Design and Implementation
“InfoFlex just makes the process so much easier. InfoFlex will highlight to the user that a patient is on stratified follow-up or that they are now doing a quality of life questionnaire or that this patient has not responded to a quality of life questionnaire. It makes it so much safer and easier to manage than a spreadsheet.”
Alia Nizam, Cancer Stratified Follow-Up Project Lead
Alia has been responsible for overseeing the design and implementation of remote monitoring processes for breast, lymphoma, prostate and colorectal cancer. The first two systems are already in live use. Her role begins at the point at which an end of treatment meeting takes place between CNS and patient and the latter is informed that they, being at low risk of recurrence, will be remotely monitored. The Living With and Beyond Cancer strategy to facilitate supported self- management includes a Holistic Needs Assessment so that patients can expect to be provided with the necessary information to cope after end of treatment, without further face-to-face contact in outpatients.
A generic stratified follow-up email is sent to the administration team by the CNS after the end of treatment so that the patient can be entered onto the relevant InfoFlex Remote Monitoring system. The system is designed to highlight when a particular event needs to happen, such as a mammogram, PSA test or a response to a questionnaire, as well as alerting when such an event has been missed. Clinical staff are informed and can take action accordingly. When results come through they are manually entered into the system, the CNS is informed and will review them. A pre-populated letter can then be sent out by the administration team, informing the patient of the result and the date for the next routine test or appointment if necessary.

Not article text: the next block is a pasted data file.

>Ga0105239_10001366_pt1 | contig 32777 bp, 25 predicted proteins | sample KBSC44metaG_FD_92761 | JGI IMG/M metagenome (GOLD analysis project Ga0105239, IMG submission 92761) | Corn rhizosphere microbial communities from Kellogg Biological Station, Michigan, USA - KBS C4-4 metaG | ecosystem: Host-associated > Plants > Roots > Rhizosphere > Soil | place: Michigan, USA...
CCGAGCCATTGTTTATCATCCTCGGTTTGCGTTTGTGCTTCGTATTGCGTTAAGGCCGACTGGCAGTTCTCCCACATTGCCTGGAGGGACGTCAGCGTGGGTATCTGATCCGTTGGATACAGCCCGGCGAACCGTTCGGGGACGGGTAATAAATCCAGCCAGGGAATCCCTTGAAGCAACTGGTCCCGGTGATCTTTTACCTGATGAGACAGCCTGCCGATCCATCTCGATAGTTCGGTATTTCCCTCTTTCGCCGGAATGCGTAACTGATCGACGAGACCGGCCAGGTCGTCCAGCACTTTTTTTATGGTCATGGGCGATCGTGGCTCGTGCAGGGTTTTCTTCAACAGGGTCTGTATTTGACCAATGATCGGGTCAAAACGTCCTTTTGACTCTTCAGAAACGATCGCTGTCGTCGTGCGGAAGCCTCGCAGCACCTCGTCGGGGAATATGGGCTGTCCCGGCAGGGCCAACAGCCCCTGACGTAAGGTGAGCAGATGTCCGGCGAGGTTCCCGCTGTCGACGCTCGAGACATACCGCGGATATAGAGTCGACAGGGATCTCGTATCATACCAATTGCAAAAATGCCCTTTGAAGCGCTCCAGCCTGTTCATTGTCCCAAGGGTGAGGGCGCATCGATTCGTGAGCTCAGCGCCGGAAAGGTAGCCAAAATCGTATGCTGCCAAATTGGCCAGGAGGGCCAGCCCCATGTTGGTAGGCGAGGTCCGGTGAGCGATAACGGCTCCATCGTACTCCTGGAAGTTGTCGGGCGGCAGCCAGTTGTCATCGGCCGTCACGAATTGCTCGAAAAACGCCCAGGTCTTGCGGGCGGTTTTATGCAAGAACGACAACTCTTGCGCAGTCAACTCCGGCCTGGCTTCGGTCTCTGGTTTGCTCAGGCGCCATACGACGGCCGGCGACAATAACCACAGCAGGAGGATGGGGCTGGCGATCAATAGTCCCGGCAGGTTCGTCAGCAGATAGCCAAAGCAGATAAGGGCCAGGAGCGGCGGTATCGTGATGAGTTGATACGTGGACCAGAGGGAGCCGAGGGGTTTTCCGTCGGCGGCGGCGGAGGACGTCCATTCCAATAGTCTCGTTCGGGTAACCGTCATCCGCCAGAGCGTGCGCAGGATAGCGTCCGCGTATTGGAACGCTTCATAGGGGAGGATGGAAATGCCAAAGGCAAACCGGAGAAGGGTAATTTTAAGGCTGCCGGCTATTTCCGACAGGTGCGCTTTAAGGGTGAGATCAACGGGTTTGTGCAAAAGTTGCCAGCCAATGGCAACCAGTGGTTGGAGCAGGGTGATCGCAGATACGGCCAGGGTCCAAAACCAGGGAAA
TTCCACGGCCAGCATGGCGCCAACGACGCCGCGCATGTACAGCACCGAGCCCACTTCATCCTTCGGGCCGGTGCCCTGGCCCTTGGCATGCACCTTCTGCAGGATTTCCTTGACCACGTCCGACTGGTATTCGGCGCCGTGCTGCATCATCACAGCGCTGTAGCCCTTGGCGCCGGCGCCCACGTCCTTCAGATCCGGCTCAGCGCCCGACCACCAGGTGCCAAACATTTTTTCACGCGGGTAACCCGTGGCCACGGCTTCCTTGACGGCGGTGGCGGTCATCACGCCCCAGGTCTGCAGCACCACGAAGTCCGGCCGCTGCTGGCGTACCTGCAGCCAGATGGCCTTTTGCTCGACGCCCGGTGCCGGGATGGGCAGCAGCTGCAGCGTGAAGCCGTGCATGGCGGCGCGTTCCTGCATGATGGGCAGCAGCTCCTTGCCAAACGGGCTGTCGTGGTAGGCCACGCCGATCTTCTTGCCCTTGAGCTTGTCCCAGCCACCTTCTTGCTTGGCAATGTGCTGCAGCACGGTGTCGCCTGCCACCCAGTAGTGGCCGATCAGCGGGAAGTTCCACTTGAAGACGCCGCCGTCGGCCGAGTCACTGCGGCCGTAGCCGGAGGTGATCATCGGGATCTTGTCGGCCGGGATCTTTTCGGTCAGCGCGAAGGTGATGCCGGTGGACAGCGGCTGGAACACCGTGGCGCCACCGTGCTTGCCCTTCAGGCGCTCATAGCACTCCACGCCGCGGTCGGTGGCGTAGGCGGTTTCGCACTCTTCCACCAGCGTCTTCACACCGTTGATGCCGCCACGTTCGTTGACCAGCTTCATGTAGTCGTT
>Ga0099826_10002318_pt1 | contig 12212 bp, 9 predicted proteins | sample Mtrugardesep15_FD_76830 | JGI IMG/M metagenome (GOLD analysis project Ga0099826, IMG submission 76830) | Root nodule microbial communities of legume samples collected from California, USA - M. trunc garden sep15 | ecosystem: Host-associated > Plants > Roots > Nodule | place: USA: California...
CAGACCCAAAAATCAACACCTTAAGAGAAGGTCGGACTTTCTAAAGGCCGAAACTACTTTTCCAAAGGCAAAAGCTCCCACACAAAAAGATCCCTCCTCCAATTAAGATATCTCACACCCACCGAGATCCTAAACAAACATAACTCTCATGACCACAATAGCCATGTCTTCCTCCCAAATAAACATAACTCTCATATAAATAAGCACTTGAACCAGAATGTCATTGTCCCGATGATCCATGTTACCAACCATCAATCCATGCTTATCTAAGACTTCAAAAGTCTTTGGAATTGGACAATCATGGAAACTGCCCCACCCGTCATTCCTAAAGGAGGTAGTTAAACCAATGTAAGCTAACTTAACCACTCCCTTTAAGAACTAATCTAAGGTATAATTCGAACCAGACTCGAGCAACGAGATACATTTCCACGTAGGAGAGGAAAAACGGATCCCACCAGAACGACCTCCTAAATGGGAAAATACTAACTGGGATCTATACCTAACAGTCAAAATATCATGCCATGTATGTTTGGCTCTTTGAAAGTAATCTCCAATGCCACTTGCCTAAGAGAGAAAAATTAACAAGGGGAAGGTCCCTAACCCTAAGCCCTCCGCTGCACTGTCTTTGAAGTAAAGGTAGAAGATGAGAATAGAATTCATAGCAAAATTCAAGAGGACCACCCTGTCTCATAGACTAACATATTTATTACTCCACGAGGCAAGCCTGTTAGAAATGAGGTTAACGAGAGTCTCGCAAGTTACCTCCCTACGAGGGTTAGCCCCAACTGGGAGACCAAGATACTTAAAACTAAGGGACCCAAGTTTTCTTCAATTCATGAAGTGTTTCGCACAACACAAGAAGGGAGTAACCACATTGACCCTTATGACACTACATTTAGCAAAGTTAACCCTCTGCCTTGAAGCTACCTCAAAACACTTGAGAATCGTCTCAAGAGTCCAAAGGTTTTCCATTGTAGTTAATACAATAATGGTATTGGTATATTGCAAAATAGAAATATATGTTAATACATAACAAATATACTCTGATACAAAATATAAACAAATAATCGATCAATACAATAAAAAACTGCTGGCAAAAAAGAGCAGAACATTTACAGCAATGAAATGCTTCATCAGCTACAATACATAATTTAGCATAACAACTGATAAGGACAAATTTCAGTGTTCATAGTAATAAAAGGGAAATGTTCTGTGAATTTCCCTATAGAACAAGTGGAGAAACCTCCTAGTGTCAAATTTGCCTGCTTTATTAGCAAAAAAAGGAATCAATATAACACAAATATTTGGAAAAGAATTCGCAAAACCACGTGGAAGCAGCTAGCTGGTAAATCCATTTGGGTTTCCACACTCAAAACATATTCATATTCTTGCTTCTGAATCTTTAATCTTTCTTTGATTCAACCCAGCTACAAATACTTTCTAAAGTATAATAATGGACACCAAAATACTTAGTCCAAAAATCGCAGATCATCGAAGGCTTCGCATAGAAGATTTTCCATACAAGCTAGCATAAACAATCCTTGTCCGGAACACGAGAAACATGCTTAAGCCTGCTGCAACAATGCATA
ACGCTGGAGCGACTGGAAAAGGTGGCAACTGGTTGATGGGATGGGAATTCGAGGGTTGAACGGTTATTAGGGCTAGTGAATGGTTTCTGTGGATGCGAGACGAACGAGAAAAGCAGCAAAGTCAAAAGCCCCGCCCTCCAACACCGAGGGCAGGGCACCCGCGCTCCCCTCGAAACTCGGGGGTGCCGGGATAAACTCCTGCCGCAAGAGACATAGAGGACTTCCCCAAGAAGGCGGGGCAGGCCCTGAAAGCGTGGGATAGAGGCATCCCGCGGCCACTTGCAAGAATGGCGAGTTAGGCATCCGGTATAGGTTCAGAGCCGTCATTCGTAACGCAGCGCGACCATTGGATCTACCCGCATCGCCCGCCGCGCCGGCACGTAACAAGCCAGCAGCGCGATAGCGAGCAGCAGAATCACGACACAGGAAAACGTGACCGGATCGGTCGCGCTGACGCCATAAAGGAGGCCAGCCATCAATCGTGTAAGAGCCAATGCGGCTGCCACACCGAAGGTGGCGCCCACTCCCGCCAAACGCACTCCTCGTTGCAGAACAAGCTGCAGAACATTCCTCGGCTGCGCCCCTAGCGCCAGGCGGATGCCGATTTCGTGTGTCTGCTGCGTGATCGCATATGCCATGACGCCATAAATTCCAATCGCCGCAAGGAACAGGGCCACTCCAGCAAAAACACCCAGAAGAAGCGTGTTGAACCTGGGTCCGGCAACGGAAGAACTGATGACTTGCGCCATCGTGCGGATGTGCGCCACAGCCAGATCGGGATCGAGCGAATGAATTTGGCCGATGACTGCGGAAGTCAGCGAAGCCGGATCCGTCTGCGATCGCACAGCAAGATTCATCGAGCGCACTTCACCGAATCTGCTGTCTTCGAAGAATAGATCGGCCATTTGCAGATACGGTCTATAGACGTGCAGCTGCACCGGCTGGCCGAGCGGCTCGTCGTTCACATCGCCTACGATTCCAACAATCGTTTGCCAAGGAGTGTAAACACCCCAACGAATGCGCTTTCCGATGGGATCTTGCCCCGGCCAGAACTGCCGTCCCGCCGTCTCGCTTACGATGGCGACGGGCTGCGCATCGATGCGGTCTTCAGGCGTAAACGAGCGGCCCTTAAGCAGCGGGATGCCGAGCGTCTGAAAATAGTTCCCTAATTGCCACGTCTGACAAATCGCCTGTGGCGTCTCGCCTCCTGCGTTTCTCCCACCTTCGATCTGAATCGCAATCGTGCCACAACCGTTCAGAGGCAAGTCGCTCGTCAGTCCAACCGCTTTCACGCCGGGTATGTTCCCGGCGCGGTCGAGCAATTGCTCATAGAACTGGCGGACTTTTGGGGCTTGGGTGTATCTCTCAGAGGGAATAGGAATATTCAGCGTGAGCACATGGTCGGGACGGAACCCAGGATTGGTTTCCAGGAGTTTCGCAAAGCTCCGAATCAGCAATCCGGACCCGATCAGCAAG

Alia found support from the InfoFlex team invaluable during the design and implementation process. She had to make sure the most important information was on InfoFlex and then customise the UCLH remote monitoring designs to meet local needs. She said she found this relatively easy with the support of a knowledgeable and experienced InfoFlex Care Pathway Designer. For example, a generic prostate design from another hospital was chosen as the template but lacked end of treatment clinic dates. Alia said: “It was very easy to put that in and customise it; it was nice to bounce ideas off her [the designer]. Her experience was really useful.”
The flexibility of InfoFlex was also noted. For example, pre-populated letters regarding PSA results were built into InfoFlex but also allowed for further patient specific information to be added by the CNS as an option. “So she [the designer] allowed that flexibility whereby we can edit and put additional information in if we need it.”
Because there is quite a high turnover of administrative staff, Alia has to make sure that very structured guideline manuals are available for the team to follow, and again has found help from the InfoFlex designer invaluable.